Friedrich Nietzsche once said, “When virtue has slept, it will arise again all the fresher.” (Human, All Too Human -1879)
Last month I was drawn up short by a headline to a one paragraph story in the Harvard Business Review on-line. The headline read, “Do Depraved Thoughts Make You More Creative?” (8:30 AM, 10/1/13) The answer, at least for Protestants like me, seems to be absolutely yes. Depraved creature that I am, the headline certainly got my attention.
The headline refers to a study conducted by Emily Kim and her team at the University of Illinois. Ms. Kim, et.al., discovered that subjects, particularly Protestants, produced more creative work when they were (a) induced to feel unacceptable desires and primed with words evoking so-called depravity, and (b) induced to feel out of the norm sexual desires. It was the forbidden or suppressed nature of the emotion that gave the emotion its creative power. (Sublimation, Culture, and Creativity. Journal of Personality and Social Psychology. Oct 2013)
This blog is putatively focused on what creates meaning, ethics, happiness, and practical business efficacy for entrepreneurs. So where does depravity fit into this?
Recommended for YouWebcast: Sales and Marketing Alignment: 7 Steps To Implement Effective Sales Enablement
Well, just this. If you seek to become a creative business innovator it’s good to shake things up periodically. Just for the hell of it. A jolt of the counterintuitive (perhaps another word for depravity), can summon the innovative, the fresh, the disruptive, the freeing, the new.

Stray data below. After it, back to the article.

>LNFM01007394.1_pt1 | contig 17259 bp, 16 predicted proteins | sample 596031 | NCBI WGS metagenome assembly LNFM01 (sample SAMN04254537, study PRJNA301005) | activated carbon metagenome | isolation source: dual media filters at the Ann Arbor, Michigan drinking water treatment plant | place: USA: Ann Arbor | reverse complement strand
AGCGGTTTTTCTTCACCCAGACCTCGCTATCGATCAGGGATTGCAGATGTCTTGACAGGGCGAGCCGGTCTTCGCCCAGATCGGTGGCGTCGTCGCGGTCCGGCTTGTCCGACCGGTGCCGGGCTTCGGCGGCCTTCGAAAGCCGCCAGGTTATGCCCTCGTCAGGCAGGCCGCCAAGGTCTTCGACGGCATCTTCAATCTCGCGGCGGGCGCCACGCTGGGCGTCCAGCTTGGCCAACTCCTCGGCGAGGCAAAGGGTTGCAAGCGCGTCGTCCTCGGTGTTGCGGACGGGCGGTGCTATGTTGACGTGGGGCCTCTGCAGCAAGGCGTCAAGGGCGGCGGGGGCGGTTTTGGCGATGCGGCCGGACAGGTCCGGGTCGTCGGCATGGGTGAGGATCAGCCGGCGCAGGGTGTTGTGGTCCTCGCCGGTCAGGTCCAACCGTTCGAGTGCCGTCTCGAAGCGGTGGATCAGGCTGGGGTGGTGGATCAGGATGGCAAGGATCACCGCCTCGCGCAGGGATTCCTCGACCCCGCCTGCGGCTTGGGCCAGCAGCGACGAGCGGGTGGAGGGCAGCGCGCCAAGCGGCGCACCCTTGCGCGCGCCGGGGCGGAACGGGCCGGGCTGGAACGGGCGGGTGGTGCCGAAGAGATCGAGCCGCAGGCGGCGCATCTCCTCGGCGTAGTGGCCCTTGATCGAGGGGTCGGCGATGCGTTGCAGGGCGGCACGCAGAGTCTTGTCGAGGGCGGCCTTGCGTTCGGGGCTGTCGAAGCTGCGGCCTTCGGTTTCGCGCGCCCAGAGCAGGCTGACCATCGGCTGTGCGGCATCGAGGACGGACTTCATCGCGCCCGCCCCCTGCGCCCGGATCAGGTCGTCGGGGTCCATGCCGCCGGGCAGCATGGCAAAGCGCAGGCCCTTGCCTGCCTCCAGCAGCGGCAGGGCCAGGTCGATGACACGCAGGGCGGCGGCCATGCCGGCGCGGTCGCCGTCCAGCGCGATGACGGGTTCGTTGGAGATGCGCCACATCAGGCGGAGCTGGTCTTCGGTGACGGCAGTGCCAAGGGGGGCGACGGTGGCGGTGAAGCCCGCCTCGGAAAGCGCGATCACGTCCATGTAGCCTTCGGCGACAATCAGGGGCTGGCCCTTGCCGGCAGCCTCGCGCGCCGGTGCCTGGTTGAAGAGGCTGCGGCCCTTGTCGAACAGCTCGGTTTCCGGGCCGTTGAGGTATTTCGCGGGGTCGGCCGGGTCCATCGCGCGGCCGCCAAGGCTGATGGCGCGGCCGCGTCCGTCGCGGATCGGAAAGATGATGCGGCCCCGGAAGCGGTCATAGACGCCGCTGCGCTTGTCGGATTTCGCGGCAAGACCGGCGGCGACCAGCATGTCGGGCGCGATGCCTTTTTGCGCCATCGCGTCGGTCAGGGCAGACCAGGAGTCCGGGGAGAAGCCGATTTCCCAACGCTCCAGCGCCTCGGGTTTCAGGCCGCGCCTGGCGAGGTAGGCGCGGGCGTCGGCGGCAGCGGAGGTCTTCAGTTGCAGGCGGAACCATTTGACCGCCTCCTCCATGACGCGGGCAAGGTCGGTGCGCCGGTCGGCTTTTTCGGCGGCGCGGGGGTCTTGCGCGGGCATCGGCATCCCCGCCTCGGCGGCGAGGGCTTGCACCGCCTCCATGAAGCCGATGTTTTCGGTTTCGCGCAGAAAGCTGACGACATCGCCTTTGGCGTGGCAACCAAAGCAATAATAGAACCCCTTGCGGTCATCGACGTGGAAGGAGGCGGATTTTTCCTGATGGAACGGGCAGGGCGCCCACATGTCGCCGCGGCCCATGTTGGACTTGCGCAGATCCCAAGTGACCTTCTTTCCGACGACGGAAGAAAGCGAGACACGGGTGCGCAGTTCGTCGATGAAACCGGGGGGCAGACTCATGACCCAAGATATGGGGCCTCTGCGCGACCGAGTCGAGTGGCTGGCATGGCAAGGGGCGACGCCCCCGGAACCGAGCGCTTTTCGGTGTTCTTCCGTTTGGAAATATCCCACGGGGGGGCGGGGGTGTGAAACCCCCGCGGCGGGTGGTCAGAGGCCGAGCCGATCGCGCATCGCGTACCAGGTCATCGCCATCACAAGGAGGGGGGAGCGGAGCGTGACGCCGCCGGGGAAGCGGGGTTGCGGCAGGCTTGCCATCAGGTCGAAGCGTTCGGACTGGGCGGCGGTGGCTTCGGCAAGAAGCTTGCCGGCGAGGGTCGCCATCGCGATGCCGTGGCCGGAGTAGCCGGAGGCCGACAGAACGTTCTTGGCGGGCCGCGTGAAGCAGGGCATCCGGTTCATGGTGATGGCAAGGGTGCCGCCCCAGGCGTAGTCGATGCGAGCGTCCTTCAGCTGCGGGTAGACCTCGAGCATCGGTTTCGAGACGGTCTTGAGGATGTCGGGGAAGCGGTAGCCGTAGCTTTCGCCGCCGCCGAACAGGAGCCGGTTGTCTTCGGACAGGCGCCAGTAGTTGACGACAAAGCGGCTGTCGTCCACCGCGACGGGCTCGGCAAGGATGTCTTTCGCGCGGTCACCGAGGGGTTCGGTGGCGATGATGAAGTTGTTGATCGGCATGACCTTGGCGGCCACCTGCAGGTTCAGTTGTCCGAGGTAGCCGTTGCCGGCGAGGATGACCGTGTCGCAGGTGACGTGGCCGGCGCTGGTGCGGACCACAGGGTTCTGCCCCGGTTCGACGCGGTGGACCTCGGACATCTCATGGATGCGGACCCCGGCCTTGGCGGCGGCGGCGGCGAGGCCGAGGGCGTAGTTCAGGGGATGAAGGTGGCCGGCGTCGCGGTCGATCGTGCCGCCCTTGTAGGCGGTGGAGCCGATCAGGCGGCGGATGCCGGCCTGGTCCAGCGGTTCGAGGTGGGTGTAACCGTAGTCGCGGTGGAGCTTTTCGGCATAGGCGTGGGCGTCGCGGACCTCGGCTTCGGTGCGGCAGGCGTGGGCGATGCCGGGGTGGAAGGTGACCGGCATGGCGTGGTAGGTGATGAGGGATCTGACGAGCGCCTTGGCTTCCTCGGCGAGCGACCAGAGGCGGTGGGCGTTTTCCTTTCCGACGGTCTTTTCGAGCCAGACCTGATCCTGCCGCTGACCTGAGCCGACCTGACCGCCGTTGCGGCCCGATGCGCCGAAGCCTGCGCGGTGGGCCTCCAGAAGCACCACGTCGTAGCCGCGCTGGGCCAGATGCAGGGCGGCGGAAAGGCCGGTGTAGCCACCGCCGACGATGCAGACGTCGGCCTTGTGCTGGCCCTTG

We all naturally gravitate towards playing it safe. The real danger of playing it safe is subtle. This danger doesn’t make headlines. Yet excessive business caution is like a slow leak in a tire. You become aware of it only when you realize that you’re stuck and wondering how the hell did it happen.
I’ve shared a story about this in the past, but it bears repeating here. I was an actor for many years, a profession I ultimately failed at. But it is a profession that lends itself to many good stories. Here’s one.
A friend of mine, Paul, was playing the role of “Jamie Tyrone,” the older son in Eugene O’Neill’s Long Day’s Journey Into Night starring Rip Torn. Rehearsals had gone very well for my friend, but, with two weeks left in the rehearsal process, Paul felt he had fully realized his character and was ready to open. His quandary was what to do with himself for the last two weeks of rehearsal, so he went to Rip Torn and asked him what he would do with this actor’s conundrum. Paul recounts that Rip Torn thought it over for a moment, shrugged his shoulders, and said “Fuck it up.”
Exactly. If it ain’t broke, break it. That may sound depraved indeed, if not mentally unbalanced, but there is a sound business reason for disciplined and constant strategic change in any healthy enterprise. Even to the point of seeming arbitrariness. Sometimes a dollop of depravity may be just what the doctor ordered. Great creative entrepreneurs may often need to walk gingerly on the border of what their colleagues, wives, and friends may consider the insane.
On the other hand, Carl Jung said, “Show me a sane man and I will cure him for you.”